Stephen King’s ‘The Stand’ Will Get the Harry Potter Treatment

In the last decade, Hollywood has tackled what had been considered unfilmable books with varying degrees of success. “The Lord of the Rings,” “Watchmen,” and even the upcoming “The Twilight Saga: Breaking Dawn” were stories that many thought could never be translated to film. Warner Bros. is looking to continue the trend and has been working toward a filmed version of Stephen King’s massive novel “The Stand” for several years. Now HitFix reports that two key players in the Harry Potter franchise, director David Yates and writer Steve Kloves, are in final negotiations to make the big screen version of King’s opus.

Yates took over the Harry Potter directing duties with “Harry Potter and the Order of the Phoenix” and helmed the remainder of that series through to the record-breaking release of “Harry Potter and the Deathly Hallows Part 2.” His name has been linked to “The Stand” before, but not as solidly as now, and the inclusion of Kloves as the writer is a new development altogether. Kloves wrote the screenplay for every Harry Potter film with the exception of “Order of the Phoenix.” As such, he’s shown to be very capable of taking dense source material and making it accessible to movie audiences while still being true to the original work.

“The Stand” is one of King’s most extensive and best-loved works. Spanning over a 1,000 pages, the book details an apocalyptic scenario and aftermath. In the book, over 99 percent of the human population is wiped out when an engineered super-virus is accidentally let loose on the populace. The smatterings of American survivors form two separate societies.

One is a free democratic society under the kindly leadership of the elderly Mother Abigail, the other a dictatorship controlled by the tyrannical Randall Flagg. The two societies develop independently but once they learn of each other’s existence, it forces them to take a stand as good faces off against evil in the wake of humanity’s downfall. The sprawling work is broken into three sections and contains a very large number of characters, as well as great levels of detail that would be intimidating for any writer or director.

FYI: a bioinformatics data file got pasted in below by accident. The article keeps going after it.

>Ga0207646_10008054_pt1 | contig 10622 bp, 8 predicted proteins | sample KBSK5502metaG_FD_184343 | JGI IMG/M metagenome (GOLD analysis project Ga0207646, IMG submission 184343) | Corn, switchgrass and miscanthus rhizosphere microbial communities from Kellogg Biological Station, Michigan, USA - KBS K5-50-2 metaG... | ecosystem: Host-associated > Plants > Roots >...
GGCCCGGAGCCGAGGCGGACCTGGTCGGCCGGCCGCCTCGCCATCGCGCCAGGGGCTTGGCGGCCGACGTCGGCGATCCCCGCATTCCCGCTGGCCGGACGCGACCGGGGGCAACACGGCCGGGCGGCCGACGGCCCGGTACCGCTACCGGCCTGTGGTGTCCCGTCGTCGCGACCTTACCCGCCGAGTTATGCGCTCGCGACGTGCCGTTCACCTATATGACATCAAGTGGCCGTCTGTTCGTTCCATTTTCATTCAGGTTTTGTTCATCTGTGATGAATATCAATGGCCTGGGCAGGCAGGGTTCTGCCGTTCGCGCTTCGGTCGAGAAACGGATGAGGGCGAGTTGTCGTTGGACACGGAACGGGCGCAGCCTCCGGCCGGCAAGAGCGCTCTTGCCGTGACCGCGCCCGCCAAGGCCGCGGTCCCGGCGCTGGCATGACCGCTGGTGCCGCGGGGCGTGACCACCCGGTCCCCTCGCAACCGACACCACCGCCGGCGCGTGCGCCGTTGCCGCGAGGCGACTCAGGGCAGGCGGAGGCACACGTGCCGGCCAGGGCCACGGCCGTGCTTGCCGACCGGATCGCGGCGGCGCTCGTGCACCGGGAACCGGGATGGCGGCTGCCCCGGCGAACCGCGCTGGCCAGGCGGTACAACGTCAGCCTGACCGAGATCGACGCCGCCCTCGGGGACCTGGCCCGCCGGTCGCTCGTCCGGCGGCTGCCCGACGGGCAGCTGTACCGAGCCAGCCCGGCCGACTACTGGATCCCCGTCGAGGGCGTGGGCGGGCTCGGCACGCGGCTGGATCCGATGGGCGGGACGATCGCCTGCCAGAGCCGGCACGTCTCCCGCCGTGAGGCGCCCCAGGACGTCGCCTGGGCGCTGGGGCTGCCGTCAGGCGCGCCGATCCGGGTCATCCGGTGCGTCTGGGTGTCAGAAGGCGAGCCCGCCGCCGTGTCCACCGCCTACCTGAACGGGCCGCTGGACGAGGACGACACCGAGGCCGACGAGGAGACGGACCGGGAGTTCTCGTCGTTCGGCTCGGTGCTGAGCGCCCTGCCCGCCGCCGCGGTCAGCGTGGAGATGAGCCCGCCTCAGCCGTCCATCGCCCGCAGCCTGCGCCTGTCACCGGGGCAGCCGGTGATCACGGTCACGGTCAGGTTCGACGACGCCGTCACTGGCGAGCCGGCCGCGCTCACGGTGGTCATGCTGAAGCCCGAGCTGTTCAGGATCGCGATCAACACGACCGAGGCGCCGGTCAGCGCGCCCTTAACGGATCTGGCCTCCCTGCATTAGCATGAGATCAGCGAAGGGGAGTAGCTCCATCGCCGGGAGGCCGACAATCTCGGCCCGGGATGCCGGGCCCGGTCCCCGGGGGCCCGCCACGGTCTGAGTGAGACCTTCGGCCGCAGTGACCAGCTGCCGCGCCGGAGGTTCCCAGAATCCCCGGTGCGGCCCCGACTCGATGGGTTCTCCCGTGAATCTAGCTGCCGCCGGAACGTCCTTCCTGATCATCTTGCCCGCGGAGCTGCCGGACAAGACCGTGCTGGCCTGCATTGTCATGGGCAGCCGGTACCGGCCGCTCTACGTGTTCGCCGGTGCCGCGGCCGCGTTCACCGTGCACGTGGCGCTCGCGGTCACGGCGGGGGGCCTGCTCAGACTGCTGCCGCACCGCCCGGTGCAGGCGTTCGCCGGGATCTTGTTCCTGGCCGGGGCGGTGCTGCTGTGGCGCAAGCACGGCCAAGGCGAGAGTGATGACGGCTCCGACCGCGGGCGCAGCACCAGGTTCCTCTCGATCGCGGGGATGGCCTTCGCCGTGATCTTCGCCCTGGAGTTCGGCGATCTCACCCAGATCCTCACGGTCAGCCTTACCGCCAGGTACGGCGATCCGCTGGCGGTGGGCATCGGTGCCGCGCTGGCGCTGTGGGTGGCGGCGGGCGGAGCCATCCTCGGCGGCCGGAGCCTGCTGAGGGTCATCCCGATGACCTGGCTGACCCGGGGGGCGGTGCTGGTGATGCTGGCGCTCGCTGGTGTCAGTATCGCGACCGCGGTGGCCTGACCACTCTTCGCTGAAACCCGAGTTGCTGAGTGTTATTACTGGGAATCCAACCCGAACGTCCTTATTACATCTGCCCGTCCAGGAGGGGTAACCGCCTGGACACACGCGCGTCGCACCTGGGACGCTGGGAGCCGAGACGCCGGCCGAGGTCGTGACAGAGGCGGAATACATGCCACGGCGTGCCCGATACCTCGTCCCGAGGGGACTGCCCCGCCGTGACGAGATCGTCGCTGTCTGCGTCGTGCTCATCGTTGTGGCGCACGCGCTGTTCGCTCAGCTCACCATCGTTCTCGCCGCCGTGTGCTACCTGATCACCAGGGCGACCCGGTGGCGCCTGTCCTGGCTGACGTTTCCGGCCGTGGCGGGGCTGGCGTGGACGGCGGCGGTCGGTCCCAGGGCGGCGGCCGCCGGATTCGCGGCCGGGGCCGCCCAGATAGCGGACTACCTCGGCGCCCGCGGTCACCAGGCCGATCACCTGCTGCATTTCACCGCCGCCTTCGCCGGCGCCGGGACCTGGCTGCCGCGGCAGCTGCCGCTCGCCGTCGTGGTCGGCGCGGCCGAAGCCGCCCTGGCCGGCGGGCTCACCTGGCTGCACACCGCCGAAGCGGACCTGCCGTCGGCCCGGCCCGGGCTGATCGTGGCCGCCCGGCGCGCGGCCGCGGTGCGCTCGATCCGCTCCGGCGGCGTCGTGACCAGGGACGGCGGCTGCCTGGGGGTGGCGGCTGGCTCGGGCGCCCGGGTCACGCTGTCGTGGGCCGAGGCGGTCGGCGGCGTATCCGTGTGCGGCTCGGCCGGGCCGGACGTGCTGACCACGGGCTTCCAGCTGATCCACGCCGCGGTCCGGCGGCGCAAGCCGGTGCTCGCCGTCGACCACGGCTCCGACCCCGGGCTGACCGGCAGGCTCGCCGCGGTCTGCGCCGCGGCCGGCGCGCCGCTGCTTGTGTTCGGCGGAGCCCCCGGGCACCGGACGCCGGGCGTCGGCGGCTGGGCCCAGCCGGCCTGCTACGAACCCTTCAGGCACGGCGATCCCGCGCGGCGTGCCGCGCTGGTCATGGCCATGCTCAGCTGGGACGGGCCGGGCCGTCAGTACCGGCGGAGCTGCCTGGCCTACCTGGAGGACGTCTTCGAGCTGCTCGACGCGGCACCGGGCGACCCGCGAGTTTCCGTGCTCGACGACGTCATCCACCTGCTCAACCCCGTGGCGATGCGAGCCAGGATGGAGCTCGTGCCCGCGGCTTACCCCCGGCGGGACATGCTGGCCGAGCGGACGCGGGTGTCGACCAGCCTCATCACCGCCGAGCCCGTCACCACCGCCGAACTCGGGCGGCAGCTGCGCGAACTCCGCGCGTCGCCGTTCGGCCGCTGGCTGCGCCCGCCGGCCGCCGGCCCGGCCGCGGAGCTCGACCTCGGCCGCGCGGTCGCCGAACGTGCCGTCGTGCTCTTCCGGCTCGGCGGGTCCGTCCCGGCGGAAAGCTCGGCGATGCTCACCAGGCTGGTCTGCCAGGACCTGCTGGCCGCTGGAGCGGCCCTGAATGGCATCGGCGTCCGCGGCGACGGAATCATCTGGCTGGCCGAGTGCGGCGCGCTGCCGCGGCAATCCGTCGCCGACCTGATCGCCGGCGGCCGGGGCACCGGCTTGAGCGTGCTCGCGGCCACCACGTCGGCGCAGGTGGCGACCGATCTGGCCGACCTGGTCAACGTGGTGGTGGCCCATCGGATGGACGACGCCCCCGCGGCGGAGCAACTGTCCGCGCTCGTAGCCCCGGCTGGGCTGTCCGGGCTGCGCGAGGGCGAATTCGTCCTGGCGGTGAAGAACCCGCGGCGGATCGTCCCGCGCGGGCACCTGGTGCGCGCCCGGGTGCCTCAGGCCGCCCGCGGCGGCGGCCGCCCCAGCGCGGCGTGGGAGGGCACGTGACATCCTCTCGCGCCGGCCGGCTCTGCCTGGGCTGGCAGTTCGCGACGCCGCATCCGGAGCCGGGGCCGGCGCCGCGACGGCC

“The Stand” has been adapted previously as a six-hour television mini-series which remained as faithful to the book as possible while still being appropriate for television. This meant that some of the more brutal or explicit scenes were cut or altered. Warner Bros. has stated it plans for multiple films, though the studio hasn’t stated how many would be made. Given the structure of the book, a trilogy seems likely. This project should bring excitement to Stephen King fans who recently saw the author’s other major work, “The Dark Tower,” fall apart at Paramount after the ambitious project was deemed too risky.

With the Harry Potter series completed, Warner Bros. is no doubt eager to get another franchise going; “The Stand” may be what it needs to fill that void. This is a decidedly more adult property and King fans may cry foul if the studio attempts to make the films with a PG-13 rating, making it less of a sure thing than Harry Potter ever was. Using the team behind the darkest of the Potter films makes sense for this franchise, and it’s in keeping with Warner Bros. tendency to retain successful directors as much as possible. The studio has already gone to considerable lengths to keep “The Dark Knight” director Christopher Nolan in-house; it looks like the studio heads hope to do the same with Yates and Kloves.

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